There is a real beauty in maps, of where you could go, where you are now, where you have been. For mountaineers, most can pore over them, seeing routes and imagining new adventures in every contour.
Miklos Pinther was the Chief Cartographer at the United Nations when I met him through a mutual friend. Miklos joined us on our walk into the Kangshung Face on Everest and was instrumental in providing the advance knowledge and route finding that led to our new route on the Face.
Visiting Miklos’s map room at the United Nations, with country boundaries defining nation-states, with a library of maps stretching across time and with access to the latest technology was always an adventure in itself, with new peaks, routes and hidden corners of the world to be discovered.
Miklos created vertical schematics of our Kangshung Face route, helping us to see the gradient, the couloirs and the rocky pillars in relief long before we arrived. And then when I set out for the 7 Summits, he created this relief of the 7 summits as a cross section. And for those who know the peaks well, they will see the profiles are true to form, with Everest, and Lhotse to its left standing out as viewed from the East.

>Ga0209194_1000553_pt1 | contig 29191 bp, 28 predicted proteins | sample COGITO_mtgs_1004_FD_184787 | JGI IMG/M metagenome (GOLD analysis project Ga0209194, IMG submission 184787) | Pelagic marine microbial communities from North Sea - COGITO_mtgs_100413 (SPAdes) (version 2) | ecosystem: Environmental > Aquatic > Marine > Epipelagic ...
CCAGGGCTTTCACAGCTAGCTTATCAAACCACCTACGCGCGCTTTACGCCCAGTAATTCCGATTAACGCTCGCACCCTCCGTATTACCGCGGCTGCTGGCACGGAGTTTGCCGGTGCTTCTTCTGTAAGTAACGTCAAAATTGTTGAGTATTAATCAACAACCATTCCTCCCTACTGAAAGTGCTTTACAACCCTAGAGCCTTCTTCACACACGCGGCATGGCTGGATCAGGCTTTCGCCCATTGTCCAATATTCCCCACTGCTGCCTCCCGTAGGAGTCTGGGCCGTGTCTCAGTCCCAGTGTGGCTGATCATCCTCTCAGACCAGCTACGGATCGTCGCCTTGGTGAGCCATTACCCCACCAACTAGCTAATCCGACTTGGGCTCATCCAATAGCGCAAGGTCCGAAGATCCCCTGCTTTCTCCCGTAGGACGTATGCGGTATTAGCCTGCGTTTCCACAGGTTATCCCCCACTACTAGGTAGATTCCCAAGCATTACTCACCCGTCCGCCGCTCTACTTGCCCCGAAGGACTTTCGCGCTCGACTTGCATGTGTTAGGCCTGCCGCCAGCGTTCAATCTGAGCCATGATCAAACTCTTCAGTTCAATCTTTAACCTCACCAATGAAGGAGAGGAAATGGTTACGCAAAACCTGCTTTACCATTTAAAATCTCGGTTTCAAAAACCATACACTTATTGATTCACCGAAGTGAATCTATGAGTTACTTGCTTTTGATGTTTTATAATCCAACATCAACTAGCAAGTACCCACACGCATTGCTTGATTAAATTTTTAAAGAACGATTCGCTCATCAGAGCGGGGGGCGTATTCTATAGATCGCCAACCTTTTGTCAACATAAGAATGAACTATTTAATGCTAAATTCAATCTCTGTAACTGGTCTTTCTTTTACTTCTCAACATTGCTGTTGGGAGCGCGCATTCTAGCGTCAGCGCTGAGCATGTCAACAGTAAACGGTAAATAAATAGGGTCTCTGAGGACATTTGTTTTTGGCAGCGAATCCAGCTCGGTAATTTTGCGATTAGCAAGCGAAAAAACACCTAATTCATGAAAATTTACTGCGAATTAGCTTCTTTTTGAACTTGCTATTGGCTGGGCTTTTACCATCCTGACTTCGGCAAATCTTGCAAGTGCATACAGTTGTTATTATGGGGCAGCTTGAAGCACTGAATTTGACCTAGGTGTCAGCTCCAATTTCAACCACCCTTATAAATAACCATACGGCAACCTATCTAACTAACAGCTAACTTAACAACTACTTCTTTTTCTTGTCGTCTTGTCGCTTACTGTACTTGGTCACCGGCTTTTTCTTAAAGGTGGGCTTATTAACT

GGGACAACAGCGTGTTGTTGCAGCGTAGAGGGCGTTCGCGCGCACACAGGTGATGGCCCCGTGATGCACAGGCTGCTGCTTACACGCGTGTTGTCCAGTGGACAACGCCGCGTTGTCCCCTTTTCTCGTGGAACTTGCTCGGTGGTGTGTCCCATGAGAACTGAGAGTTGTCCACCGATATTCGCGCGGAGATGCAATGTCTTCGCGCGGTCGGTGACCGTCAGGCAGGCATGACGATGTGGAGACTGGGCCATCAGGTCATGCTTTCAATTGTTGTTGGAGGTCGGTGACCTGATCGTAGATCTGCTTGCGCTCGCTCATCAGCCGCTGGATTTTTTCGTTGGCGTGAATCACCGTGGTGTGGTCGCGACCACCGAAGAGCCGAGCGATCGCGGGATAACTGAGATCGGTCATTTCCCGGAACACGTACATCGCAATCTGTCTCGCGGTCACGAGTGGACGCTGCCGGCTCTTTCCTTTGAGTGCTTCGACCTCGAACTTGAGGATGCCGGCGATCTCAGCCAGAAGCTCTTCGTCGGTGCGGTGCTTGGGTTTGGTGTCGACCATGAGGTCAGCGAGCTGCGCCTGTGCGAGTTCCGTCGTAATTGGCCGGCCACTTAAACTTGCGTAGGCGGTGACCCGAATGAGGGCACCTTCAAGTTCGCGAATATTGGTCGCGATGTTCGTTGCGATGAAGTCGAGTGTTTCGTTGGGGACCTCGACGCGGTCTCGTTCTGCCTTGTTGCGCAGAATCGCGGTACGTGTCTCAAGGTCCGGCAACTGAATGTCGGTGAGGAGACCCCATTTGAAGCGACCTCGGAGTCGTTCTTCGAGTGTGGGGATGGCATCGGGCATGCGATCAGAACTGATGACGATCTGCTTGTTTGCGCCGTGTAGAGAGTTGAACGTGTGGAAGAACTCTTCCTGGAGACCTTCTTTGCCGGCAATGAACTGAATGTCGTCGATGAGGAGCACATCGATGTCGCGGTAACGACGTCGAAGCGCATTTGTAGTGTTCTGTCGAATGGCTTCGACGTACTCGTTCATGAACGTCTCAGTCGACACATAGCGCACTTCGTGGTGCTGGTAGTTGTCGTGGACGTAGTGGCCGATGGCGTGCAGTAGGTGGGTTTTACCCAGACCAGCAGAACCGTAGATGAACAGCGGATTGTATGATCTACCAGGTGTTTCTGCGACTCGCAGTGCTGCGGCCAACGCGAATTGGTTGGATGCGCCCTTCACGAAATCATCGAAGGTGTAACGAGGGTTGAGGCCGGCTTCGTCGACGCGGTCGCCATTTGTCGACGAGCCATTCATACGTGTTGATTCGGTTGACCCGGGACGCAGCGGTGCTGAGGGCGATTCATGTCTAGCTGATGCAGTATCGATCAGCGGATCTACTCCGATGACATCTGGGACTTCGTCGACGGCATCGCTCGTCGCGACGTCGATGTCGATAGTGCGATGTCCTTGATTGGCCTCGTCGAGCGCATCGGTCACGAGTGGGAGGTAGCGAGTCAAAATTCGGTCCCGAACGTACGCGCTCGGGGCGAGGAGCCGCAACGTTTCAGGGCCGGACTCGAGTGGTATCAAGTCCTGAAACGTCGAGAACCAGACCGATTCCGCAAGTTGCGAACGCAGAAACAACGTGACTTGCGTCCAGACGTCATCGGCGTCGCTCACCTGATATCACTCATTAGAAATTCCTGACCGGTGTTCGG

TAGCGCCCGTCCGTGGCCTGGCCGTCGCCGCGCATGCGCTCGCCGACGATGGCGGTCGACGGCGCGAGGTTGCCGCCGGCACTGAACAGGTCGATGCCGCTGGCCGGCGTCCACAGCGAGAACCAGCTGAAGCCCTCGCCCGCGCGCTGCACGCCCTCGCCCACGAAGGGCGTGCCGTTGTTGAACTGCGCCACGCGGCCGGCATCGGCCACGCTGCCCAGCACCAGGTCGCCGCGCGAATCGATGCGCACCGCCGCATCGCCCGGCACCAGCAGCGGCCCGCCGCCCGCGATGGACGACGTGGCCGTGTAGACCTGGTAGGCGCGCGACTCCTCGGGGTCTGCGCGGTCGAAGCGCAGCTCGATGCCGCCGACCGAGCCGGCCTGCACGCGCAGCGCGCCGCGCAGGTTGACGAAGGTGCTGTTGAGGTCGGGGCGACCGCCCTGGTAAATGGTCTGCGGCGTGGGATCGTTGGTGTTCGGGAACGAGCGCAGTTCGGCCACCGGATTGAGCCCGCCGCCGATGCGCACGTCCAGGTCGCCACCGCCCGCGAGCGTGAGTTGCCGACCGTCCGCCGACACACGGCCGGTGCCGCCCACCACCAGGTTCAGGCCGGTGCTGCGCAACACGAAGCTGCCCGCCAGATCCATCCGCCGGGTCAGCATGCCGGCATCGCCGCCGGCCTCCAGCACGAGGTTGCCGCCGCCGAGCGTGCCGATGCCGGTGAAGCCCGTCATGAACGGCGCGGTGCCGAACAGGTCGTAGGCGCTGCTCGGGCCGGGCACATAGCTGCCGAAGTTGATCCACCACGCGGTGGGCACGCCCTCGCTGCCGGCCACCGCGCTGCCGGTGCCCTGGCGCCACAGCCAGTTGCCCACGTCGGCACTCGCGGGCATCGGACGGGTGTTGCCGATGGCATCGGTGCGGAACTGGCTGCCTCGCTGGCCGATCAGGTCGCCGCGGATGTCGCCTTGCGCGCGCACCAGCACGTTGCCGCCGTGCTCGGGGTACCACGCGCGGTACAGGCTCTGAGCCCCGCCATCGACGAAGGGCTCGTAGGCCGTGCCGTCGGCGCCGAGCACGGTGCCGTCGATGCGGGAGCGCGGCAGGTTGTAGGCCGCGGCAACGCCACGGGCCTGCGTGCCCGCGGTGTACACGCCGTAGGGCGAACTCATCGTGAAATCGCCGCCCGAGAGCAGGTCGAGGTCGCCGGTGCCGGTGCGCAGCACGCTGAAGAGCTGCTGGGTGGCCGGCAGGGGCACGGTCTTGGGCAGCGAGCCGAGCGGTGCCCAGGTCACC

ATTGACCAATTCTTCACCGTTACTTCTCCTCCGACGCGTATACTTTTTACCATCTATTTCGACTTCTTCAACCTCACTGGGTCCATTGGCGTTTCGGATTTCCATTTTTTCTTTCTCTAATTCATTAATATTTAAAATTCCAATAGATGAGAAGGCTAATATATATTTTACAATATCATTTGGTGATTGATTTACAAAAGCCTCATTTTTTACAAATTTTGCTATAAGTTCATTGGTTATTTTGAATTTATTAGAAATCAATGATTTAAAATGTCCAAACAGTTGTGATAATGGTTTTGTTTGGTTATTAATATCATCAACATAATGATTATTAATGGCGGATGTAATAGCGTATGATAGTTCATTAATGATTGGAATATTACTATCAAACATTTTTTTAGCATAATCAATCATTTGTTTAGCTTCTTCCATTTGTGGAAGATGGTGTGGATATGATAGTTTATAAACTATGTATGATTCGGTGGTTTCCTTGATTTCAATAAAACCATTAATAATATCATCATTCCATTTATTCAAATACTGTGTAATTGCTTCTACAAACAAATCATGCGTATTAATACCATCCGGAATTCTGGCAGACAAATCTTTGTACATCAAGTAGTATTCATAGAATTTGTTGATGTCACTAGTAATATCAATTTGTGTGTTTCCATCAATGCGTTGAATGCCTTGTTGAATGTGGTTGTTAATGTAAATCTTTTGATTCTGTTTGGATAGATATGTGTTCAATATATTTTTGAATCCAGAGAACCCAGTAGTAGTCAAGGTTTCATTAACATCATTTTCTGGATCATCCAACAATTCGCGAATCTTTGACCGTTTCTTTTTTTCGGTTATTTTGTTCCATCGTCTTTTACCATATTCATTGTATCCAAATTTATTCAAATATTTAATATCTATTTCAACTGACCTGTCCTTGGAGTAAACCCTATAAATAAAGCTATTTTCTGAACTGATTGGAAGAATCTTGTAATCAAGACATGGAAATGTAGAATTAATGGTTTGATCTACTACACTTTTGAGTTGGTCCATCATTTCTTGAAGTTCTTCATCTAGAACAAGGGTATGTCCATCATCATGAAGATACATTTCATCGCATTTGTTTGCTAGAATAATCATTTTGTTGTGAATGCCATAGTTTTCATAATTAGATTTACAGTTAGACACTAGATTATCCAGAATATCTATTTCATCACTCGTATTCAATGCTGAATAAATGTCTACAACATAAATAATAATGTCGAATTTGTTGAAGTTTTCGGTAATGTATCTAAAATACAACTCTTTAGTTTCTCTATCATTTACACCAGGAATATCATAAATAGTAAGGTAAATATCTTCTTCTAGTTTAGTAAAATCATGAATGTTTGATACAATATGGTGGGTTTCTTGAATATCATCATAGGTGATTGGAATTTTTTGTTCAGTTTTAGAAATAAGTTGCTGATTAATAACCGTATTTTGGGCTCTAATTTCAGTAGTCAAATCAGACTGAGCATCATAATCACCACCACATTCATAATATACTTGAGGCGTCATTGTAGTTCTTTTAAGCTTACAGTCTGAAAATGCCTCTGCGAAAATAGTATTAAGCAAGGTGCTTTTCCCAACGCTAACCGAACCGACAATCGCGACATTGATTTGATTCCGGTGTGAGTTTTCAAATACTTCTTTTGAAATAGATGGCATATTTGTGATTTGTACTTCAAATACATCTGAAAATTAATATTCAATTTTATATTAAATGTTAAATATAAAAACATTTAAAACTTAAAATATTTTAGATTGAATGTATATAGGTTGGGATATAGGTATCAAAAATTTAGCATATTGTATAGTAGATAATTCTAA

While a topographic map gives you the where and the way, this map gives us what as climbers we often find the best, the vertical. The parts that go steeply up and down. Little wonder looking at this why Everest reigns supreme. And why that South Face of Lhotse dropping straight off its’ summit is so daunting.
As everything turns into a way point and a route, with our GPS making movies of our climbs, sometimes it is still in these varied views, in looking at the world in a different way, horizontally and also vertically, that the next adventures sometimes lie.
With the new geo-trackers, it is the next best thing to live we may perhaps get for awhile, though a non-stop streamed go pro ascent cannot be far off. There just may need to be quite a few ads to allow for the waiting in line.
While this map used modern technology, I’d also discovered a map shop in Bond street in London that houses a collection of vertical maps, cut from old books, as many were at the time.
Deep in a box was a map from the 1850’s with the tallest peak still unnamed but listed as 29,000 feet high. With a mix of tiny drawings showing the highest a person had been at the time (a Frenchman in a balloon to 23,000 feet) to a Lama grazing on a hillside in South America. It was a story in itself and soon formed the end-papers of my first book, Seven Summits Solo.
The Southern (left) and Northern (right) routes on Everest seen from Makalu.